‘The Cotton Harvest’ by AK Nawaz I love urban crime noir. My favourite of this genre is James Crumley who set his grimy tales in Missoula, Montana. Having never been there I can’t properly say whether he’s done a good portrayal or not. Anyway, I know who AK Nawaz is (this isn’t his real name) but he should be able to get a decent grip on Manchester crime.
‘The Killing Pool’ by Kevin Sampson, set in Liverpool, Sampson has a good ear and a ready feel for all walks of life. His Awaydays was superb and this looks the business as well.
'The Atmospheric Railway and other stories' by Shena Mackay - I first read a collection by this quite brilliant English writer when I backpacked around Turkey in 1986. I'm looking forward to this collection after picking it up at a church sale last month.
Welcome to Entrepreneur Country by Julie Meyer So far this has been an easy to read, but hard to swallow business book for a holiday. I like the crazy utopianism of Julie’s world view, which she advanced so elegantly at a Downtown and TechHub event earlier this month.
The Last Days of Detroit by Mark Binelli – Anyone involved in city politics and urban development looks at Detroit with horror. In fact, everyone looks at Detroit with horror, except the tourists who come to photograph urban decay and say they’ve come to see what the end of the world will look like. The former Motor City has recently gone bankrupt. Now I’ve had this for a while and have been dipping into it, but it’s a well argued, well researched examination of what went wrong and how it can bounce back.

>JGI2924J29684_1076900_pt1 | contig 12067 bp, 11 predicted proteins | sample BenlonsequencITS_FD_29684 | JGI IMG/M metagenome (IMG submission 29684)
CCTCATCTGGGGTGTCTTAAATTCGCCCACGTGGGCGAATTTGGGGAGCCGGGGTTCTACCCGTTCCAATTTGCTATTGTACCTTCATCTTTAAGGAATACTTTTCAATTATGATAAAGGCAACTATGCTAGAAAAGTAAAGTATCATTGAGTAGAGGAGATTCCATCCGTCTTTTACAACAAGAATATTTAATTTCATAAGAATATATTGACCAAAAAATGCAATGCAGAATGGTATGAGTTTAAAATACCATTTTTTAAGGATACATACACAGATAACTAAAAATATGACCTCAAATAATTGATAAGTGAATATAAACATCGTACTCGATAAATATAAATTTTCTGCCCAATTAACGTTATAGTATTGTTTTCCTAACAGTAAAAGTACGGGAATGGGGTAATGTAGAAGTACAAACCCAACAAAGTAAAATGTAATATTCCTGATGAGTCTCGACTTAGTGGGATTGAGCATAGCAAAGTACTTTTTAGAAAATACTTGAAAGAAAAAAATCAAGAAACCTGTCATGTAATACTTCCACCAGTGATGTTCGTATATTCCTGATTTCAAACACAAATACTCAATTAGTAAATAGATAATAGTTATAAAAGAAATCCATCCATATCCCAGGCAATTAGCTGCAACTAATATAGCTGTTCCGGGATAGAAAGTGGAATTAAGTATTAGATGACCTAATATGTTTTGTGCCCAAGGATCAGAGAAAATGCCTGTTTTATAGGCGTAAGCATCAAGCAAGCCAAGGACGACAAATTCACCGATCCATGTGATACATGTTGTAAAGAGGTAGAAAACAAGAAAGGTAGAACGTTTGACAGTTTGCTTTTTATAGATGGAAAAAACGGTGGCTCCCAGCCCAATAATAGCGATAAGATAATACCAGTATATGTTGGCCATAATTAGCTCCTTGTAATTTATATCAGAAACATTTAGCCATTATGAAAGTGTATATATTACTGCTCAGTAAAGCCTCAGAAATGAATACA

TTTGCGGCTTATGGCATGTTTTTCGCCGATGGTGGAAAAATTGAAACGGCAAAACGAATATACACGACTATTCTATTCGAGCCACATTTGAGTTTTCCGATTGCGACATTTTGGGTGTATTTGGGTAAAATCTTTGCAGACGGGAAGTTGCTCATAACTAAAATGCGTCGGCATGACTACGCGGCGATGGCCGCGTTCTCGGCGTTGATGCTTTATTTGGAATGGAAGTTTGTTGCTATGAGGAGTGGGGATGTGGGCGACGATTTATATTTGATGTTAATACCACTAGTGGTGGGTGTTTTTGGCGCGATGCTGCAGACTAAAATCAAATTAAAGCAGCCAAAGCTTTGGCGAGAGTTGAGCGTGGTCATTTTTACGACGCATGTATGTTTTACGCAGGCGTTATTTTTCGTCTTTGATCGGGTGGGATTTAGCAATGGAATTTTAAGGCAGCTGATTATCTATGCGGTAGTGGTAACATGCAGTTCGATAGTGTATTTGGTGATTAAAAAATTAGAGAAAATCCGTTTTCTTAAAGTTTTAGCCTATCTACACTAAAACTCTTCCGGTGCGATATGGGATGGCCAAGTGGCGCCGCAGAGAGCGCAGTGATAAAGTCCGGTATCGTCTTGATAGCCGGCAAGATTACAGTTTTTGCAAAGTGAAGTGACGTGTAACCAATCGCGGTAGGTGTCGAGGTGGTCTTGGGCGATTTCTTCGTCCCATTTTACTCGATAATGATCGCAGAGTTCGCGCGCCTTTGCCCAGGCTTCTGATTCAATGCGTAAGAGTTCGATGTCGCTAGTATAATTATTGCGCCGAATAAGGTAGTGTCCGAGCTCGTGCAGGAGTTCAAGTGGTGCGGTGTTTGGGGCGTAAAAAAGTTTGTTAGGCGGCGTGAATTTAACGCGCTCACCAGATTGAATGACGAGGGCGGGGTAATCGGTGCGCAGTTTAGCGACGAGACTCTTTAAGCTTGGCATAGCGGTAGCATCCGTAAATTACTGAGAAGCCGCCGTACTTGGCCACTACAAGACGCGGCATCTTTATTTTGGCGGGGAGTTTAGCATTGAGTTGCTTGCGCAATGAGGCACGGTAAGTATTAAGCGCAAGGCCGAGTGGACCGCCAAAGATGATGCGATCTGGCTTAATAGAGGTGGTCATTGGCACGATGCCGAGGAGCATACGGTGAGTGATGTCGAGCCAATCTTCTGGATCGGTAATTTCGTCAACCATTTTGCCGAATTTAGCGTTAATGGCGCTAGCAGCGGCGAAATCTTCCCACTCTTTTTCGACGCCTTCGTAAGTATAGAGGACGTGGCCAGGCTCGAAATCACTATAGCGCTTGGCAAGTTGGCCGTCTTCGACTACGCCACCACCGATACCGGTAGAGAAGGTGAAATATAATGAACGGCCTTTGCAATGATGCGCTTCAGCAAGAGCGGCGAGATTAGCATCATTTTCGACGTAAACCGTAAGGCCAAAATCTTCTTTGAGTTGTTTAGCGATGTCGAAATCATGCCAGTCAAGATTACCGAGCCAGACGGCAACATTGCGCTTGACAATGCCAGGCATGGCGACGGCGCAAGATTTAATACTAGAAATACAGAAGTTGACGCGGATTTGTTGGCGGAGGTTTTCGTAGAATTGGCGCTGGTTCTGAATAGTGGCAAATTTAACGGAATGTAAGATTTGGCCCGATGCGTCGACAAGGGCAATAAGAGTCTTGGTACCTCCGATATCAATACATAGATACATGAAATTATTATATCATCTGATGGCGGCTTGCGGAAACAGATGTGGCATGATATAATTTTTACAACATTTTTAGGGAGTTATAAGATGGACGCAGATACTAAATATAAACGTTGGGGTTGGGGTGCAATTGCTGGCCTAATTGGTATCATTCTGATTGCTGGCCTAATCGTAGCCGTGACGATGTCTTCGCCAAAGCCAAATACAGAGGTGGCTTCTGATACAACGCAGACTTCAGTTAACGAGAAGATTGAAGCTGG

‘The Quarry’ by Iain Banks – the last book by the recently departed Scottish author. I have really enjoyed The Crow Road and The Business and love the premise of this one, a group of university friends gathering together years later. Also touches on themes like parental mortality and autism, personal interests of mine.
‘Northern Monkeys’ by William Routledge – OK, I have a vested interest in this compelling anthology of quality musings on fashion, football and frolics through the years, but it’s still a great book to discover new insights and nuances. A wonderful reference and a work of beauty.
Five Days in May by Andrew Adonis - Having spent a bit of time with Andrew Adonis this year I have been impressed at his determination to get economic policy right for Labour, but also to work across party lines to articulate projects in the national interest – like HS2, Academies, promotion of LEPs and apprenticeships. This is his insider’s account of the birth of the Coalition government.
That should get me through the first week, any other suggestions gratefully received.
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